“The first decision you need to make as you put down this book is this: What do I really love? The second goes with it: What will I kick to the curb?”
And Todd D Hunter, Founding Pastor and Bishop of Holy Trinity Anglican Church in Costa Mesa, California, encourages us to kick temptation to the curb and purse a wholehearted love of God in its place as he outlines some very practical yet historic ways of dealing with temptation.
Writing in a caring but honest style, Hunter takes recent research from George Barna which indicated a majority of Americans admit to dealing with “noticeable and debilitating temptation to anxiety or worry, and the fear and dysfunction that usually come with it;” are “stuck in habits of procrastination” and “simply cannot do what needs to be done in a timely manner;” and are “often or sometimes overwhelmed by the temptation to eat too much.” While between forty one and fifty percent survey face the temptation to “overuse social media” or that older generations “cannot tear themselves away from their phone and laptops;” and are also “tempted by laziness or by not working as hard as reasonably expected.”
Now you might be asking, “These are temptations? I thought temptations were things like lust, drunkenness, and the like not social media or overeating?”
Well, there is an obesity problem in America isn’t there? And there are issues with workplace reliability and productivity, correct? And what about the people who are terminated because of what they post on Facebook or Twitter about their jobs, companies, and supervisors?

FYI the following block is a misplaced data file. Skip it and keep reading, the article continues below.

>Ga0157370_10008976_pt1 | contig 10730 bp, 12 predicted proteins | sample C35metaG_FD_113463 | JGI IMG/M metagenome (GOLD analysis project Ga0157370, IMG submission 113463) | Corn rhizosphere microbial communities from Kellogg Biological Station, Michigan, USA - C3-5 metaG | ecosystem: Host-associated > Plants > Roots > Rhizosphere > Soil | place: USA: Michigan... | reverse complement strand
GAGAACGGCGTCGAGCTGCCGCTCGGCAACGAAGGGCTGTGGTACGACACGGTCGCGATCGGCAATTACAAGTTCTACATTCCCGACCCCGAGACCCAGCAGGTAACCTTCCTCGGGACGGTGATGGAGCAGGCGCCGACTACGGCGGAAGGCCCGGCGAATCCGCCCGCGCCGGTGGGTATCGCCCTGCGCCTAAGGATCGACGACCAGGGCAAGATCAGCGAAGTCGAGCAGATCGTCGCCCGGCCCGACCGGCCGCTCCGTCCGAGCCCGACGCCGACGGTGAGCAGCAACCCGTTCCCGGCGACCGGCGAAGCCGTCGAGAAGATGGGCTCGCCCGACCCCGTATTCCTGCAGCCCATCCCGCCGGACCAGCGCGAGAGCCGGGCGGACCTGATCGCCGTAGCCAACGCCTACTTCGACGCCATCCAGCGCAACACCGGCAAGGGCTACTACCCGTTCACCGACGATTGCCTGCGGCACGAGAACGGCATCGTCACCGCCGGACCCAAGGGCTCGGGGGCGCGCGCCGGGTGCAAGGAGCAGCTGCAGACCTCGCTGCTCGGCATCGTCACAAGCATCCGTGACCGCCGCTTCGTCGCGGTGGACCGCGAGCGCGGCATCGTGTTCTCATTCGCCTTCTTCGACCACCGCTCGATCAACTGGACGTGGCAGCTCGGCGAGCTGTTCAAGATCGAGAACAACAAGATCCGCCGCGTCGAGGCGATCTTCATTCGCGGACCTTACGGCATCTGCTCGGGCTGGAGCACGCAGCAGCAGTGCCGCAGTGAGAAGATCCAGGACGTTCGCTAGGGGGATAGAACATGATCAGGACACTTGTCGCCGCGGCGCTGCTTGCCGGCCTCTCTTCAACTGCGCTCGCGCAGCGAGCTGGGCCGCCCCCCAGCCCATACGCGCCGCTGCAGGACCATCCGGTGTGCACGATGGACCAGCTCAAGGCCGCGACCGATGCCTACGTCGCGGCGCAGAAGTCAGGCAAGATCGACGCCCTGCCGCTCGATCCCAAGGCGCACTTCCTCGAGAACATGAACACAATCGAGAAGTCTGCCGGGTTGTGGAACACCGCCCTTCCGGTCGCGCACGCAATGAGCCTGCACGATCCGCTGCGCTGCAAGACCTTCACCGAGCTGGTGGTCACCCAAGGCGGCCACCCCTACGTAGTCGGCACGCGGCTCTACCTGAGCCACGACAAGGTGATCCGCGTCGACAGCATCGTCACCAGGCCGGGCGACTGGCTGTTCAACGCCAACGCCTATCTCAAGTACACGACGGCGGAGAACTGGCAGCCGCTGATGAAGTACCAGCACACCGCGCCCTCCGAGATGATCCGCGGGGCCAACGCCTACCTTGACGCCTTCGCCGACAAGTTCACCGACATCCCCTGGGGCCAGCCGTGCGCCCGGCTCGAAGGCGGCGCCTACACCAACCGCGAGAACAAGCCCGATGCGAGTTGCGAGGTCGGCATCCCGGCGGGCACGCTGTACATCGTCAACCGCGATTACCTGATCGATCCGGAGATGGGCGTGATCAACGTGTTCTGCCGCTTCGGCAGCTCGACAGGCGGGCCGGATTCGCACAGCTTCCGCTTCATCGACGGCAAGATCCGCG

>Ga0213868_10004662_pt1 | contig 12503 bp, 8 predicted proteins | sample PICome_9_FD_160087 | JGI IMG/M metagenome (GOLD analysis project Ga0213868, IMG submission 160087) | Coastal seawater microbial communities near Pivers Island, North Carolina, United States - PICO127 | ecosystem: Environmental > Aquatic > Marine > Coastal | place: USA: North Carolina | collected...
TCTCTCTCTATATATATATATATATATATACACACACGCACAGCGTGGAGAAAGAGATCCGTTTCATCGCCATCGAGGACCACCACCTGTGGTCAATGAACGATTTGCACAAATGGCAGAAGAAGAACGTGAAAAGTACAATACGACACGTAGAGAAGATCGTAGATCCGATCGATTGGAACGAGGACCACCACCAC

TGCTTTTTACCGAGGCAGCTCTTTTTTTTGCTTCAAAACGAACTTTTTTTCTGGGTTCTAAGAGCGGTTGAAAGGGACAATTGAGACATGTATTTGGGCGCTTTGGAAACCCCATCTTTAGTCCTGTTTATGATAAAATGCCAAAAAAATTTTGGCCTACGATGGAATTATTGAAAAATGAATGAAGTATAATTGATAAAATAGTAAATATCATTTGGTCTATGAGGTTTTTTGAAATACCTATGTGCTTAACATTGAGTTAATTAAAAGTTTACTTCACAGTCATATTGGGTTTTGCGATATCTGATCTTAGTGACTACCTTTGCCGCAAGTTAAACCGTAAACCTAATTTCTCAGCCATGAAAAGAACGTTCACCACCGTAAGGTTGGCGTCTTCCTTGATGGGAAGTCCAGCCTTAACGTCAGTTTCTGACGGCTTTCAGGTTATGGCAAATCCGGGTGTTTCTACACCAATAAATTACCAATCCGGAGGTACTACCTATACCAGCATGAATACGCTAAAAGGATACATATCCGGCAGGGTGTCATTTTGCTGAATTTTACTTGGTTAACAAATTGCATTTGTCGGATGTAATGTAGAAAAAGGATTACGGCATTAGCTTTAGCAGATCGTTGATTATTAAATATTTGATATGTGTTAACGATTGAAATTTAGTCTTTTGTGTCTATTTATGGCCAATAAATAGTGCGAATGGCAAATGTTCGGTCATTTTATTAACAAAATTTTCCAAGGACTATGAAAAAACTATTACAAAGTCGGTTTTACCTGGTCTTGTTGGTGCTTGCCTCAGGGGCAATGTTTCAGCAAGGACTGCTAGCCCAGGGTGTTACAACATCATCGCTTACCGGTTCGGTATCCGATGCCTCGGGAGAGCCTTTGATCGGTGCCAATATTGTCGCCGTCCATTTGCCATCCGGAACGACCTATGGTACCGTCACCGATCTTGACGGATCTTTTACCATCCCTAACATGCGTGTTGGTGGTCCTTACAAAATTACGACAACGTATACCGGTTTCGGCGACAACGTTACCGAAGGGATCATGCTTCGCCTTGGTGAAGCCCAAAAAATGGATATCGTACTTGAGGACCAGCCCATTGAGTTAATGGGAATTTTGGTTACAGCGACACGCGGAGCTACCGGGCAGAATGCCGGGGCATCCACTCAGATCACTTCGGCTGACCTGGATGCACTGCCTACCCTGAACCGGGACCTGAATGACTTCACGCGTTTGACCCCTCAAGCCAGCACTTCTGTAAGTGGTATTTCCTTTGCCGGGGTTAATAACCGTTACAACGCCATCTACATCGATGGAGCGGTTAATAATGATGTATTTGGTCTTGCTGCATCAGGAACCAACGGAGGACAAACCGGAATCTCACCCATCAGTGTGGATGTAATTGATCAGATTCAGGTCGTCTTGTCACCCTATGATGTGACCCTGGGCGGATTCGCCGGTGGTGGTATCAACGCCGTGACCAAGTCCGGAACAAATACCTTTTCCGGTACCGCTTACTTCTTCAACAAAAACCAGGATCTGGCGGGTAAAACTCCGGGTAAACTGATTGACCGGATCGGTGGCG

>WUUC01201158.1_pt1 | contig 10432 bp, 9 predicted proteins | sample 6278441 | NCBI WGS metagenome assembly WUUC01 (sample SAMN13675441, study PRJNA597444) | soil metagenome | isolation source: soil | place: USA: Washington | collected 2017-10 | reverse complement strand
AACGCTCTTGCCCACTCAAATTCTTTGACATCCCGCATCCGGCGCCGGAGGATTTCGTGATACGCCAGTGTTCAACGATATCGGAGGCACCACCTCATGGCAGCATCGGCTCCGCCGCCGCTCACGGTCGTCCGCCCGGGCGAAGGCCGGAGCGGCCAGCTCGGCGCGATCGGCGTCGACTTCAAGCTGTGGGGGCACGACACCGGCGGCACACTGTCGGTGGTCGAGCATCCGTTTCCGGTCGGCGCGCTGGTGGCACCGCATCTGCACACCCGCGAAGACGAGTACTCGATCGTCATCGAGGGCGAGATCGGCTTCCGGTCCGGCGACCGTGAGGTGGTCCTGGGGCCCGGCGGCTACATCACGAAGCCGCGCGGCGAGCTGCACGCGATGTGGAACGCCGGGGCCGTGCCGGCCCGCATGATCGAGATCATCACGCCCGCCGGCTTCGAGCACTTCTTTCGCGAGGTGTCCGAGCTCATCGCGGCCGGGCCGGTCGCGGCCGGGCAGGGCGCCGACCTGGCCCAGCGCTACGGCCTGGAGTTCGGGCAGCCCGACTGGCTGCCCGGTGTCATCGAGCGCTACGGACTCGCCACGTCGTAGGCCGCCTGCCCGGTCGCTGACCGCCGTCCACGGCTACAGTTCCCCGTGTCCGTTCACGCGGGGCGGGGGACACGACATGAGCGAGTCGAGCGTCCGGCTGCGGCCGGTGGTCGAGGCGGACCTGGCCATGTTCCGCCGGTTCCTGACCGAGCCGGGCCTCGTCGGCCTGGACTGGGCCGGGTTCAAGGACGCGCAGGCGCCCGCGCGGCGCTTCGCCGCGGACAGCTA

Hunter responds to the Barna findings with the central suggestion that “disordered desires” are the core problem when it comes to the issue of temptation, and I believe, links such disorientation to character shortcomings and the need for a deeper, and more spiritual resolution and ultimately longer term approach to resolving these ever growing personal issues in our contemporary life.
Our Favorite Sins: The Sins We Commit and How You Can Quit, published by Thomas Nelson, takes the reader on a journey into the soul of a contemporary person with composite reflections about Anxious Annie, Procrastinating Preston, Eating Eddie, Media Mary, and Lazy Larry and the offers “seven modern and futile ways of thinking about and dealing with temptation.” And he leads off the list with “underestimating the power of desire” while going on to challenge the view of “keeping it real” and failing to admit that we “are prone to wonder” among other attitudes and mindsets used to combat temptation.
Hunter then goes on to suggest ancient ways and practices of the Christian faith such as solitude and silence and then challenges the lie temptation gives out for us to believe and bite on. And along the way he unfolds the rich liturgical tradition that he adheres to and shares how it has helped him deal with misdirected desires that he has battled with throughout his life.
What I like about this book ultimately is that while he roots his practice of disciplined resistance to temptation in historical Christian practices and faith, he does so in a way that is not “preachy” but helpful, practical, and hopeful. And while a reader may not agree at all with Hunter’s views, I think that to dismiss his thoughts as too religious misses the point. For what Hunter is addressing, at least to me, is that temptation is a character issue which he argues by asking “What if pursuing the transformation of our inner character is the best way to reorganize life, to live well, to accomplish life’s tasks and responsibilities with peace?”
In my head I keep a list of about 12 books that I constitute as a personal core library. Most of them deal with the issue of the inner life which can also be called the issue of character. This book has joined that list of twelve.
I rate this book an ‘outstanding’ read.
Note: I was given a ePub copy of this book from Booksneeze, Thomas Nelson’s blogger review program in exchange for a review. I was not required to write a positive view.